The Problem With College Tenure

The Problem With College Tenure

By Carl M. Cannon - August 10, 2014

Middle-aged Steven G. Salaita of Blacksburg, Va., recently suffered every working stiff’s nightmare. He quit his job for a better one, but before starting at the new place, his employer checked out his social media persona—and withdrew the offer.

Now he has no job at all. His friends think he got hosed.

This tale of woe has a couple of twists, however. The first is that Steven Salaita was a tenure-track college professor, and they almost never get canned. So what did he do? That’s where his presence on social media comes in. These didn’t turn out to be compromising photos of Steven at a party looking smashed or Steven on a camping trip smoking a blunt.

No, this was Salaita, formerly a professor in the English department at Virginia Tech, slamming Jews, U.S. soldiers, and “rednecks” on Twitter—and relating his plans to introduce future classrooms of 19-year-olds to his obsessive hatred of Israel.

Seeing this, University of Illinois officials reconsidered letting Salaita teach two classes in the school’s American Indian studies program. One might sympathize with him—hey, he was just blowing off steam and the war in Gaza is upsetting—until looking at his Twitter feed. There, Salaita reveals himself to be a foul-mouthed fanatic whose antipathy for Israel is so thorough that he calls for the country’s destruction, fantasizes about the mass murder of Jewish settlers, blames Jews themselves for anti-Semitism, and says that anybody who disagrees with him “is an awful human being.”

Singling out his most offensive tweet is not easy. On July 7, he re-tweeted someone calling for the murder of a prominent American journalist; on July 19, he said it wouldn’t be surprising if Israeli Prime Minister Benjamin Netanyahu went on television wearing “a necklace made from the teeth of Palestinian children.” In June, when three Israeli teenagers kidnapped by Hamas were missing and presumed dead—the crime that sparked the latest Mideast war—Salaita expressed hopes that all Jewish settlers on the West Bank “would go missing.” That’s 350,000 people he wishes would disappear.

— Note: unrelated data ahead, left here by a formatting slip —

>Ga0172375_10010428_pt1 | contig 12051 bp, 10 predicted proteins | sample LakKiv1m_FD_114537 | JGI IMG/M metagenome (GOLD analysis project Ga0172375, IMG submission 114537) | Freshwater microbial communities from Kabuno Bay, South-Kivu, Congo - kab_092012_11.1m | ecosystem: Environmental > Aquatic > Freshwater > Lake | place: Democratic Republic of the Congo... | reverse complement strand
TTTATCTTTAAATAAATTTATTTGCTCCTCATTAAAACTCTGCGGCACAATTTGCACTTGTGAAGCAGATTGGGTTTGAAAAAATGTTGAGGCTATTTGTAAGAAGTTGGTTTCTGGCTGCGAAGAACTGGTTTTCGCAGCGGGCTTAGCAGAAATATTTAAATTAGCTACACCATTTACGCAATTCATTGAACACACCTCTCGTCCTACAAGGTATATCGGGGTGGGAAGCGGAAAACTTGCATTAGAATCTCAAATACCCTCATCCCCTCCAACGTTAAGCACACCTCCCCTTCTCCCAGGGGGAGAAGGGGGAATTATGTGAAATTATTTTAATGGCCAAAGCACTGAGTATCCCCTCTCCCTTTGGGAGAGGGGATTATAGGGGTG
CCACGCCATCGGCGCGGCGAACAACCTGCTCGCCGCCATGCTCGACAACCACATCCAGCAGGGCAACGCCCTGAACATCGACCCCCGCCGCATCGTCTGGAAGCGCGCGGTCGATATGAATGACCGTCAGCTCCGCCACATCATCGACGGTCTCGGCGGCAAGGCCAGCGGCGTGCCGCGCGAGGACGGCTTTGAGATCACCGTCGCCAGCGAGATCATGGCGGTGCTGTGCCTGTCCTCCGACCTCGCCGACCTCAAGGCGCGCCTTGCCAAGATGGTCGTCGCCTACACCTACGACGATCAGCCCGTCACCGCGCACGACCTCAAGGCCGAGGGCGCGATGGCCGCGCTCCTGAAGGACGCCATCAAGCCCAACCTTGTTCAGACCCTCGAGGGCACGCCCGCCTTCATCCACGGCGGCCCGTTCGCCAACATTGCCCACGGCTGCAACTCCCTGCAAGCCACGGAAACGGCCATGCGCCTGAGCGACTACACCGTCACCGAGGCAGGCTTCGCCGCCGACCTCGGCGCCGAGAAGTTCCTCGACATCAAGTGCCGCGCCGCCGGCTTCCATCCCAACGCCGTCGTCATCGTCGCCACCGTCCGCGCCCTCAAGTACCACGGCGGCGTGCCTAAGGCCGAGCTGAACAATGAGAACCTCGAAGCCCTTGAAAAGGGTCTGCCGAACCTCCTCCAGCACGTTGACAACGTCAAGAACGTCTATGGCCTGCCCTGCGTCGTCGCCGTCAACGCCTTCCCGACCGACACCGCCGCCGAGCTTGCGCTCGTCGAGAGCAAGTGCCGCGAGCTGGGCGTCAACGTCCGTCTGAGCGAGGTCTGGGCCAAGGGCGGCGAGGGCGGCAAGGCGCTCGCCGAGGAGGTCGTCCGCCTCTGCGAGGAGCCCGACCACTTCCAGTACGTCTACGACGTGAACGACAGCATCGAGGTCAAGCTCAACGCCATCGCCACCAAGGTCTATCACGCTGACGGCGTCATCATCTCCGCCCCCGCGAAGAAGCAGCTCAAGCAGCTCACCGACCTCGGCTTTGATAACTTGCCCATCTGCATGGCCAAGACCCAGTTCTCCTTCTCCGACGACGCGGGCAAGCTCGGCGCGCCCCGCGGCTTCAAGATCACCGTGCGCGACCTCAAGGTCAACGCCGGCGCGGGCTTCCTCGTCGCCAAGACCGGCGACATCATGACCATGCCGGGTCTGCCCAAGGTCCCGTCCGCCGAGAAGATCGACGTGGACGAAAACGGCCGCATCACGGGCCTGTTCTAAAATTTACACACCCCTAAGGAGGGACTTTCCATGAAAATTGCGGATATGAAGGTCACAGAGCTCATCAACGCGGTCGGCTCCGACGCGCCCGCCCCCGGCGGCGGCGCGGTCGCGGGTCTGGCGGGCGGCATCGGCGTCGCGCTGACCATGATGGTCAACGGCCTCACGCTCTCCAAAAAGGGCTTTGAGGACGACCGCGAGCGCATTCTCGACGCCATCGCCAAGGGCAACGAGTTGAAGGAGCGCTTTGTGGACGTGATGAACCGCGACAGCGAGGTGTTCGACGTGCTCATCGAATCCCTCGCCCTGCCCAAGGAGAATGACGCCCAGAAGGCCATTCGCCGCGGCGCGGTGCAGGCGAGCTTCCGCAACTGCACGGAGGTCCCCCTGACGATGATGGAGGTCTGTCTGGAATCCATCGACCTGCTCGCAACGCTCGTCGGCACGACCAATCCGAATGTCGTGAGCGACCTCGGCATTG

Should he be imparting this stuff to impressionable teenagers at a public-funded university? If put to a plebiscite, the answer would likely be no. But professors think the public should have no say. “We stand by Professor Salaita and defend his right to engage in extramural utterances,” the American Association of University Professors said Thursday. “The University of Illinois cannot cancel an appointment based upon Twitter statements that are protected speech in the United States of America.”

So there you have it. Keeping a college teaching job in this country is a constitutional right. Never mind whether it’s in the interests of the students or the university. Under this theory, tenured professorships are lifetime gigs with more job security than federal judgeships. But many people holding them don’t act like impartial judges—they act like unhinged advocates.

Last week, a Latin American studies professor at Kent State posted an essay calling for “jihad” and “revolution,” while characterizing Israel as “the spiritual heir to Nazism.” The professor, a UCLA-trained Muslim convert named Julio Pino, said that any college professor who didn’t join him in shunning all Israeli academics is “directly responsible for the murder of over 1,400 Palestinian children, women, and elderly citizens.”